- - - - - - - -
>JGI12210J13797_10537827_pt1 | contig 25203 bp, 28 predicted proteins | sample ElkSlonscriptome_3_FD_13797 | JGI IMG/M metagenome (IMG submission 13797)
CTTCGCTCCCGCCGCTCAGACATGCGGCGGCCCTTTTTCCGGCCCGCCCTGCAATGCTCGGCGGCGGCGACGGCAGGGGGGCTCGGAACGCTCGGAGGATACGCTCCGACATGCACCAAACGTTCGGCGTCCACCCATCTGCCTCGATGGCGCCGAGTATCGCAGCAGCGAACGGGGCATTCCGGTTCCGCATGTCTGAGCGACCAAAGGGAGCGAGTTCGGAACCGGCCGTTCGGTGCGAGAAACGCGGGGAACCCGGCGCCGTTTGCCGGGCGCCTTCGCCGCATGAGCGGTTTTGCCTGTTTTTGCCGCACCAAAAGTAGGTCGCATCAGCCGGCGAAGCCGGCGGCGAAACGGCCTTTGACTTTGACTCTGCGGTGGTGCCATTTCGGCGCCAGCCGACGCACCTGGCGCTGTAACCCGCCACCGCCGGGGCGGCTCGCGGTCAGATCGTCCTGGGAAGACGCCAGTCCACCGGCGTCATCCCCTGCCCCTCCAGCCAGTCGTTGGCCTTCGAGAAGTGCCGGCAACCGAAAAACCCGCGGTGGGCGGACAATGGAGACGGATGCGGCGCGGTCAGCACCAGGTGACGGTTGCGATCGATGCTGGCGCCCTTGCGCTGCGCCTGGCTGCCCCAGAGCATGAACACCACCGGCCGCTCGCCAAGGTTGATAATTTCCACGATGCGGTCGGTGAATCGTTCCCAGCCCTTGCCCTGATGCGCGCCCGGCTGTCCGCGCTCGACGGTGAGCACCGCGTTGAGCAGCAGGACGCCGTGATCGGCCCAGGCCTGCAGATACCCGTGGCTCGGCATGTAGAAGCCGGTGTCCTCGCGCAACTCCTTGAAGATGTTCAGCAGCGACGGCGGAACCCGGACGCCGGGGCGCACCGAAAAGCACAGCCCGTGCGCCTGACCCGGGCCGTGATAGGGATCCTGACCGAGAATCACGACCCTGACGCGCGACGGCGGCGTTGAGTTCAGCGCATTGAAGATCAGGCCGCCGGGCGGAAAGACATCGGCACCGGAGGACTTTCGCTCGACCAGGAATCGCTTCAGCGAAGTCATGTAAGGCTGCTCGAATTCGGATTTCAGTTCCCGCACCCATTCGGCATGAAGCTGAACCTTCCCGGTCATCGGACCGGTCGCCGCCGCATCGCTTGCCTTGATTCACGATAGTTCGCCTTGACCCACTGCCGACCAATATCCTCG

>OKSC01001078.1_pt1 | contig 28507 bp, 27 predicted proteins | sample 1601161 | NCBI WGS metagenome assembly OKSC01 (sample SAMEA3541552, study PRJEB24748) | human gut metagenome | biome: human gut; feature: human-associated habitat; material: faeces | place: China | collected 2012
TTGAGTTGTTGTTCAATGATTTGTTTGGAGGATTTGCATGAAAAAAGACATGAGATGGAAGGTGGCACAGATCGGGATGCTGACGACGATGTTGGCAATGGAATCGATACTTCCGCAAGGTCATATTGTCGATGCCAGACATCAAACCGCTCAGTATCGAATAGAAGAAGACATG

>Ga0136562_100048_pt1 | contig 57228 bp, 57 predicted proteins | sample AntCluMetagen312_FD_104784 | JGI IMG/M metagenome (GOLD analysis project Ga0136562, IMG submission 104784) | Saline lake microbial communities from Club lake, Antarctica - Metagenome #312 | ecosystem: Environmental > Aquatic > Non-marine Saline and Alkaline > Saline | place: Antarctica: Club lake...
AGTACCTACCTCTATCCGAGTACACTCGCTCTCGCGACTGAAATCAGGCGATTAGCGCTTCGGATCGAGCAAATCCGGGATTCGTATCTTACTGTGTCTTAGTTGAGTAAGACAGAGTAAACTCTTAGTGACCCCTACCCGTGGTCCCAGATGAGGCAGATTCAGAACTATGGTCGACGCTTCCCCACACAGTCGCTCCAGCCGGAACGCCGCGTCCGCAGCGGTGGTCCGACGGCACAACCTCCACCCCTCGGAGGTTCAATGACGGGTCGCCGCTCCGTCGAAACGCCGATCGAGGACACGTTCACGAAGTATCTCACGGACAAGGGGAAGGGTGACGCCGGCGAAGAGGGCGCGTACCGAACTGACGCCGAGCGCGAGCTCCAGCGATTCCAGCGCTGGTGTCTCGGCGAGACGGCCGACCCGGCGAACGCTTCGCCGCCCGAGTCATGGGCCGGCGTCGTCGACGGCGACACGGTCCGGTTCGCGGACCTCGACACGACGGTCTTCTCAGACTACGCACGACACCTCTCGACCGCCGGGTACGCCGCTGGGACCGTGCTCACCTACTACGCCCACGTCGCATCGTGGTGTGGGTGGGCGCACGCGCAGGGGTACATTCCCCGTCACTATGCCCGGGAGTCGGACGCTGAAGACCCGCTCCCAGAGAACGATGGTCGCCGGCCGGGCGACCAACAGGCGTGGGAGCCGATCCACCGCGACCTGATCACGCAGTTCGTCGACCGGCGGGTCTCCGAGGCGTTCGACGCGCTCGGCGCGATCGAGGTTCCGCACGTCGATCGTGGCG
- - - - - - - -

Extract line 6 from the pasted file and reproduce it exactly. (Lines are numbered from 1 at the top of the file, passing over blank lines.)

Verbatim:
AGTACCTACCTCTATCCGAGTACACTCGCTCTCGCGACTGAAATCAGGCGATTAGCGCTTCGGATCGAGCAAATCCGGGATTCGTATCTTACTGTGTCTTAGTTGAGTAAGACAGAGTAAACTCTTAGTGACCCCTACCCGTGGTCCCAGATGAGGCAGATTCAGAACTATGGTCGACGCTTCCCCACACAGTCGCTCCAGCCGGAACGCCGCGTCCGCAGCGGTGGTCCGACGGCACAACCTCCACCCCTCGGAGGTTCAATGACGGGTCGCCGCTCCGTCGAAACGCCGATCGAGGACACGTTCACGAAGTATCTCACGGACAAGGGGAAGGGTGACGCCGGCGAAGAGGGCGCGTACCGAACTGACGCCGAGCGCGAGCTCCAGCGATTCCAGCGCTGGTGTCTCGGCGAGACGGCCGACCCGGCGAACGCTTCGCCGCCCGAGTCATGGGCCGGCGTCGTCGACGGCGACACGGTCCGGTTCGCGGACCTCGACACGACGGTCTTCTCAGACTACGCACGACACCTCTCGACCGCCGGGTACGCCGCTGGGACCGTGCTCACCTACTACGCCCACGTCGCATCGTGGTGTGGGTGGGCGCACGCGCAGGGGTACATTCCCCGTCACTATGCCCGGGAGTCGGACGCTGAAGACCCGCTCCCAGAGAACGATGGTCGCCGGCCGGGCGACCAACAGGCGTGGGAGCCGATCCACCGCGACCTGATCACGCAGTTCGTCGACCGGCGGGTCTCCGAGGCGTTCGACGCGCTCGGCGCGATCGAGGTTCCGCACGTCGATCGTGGCG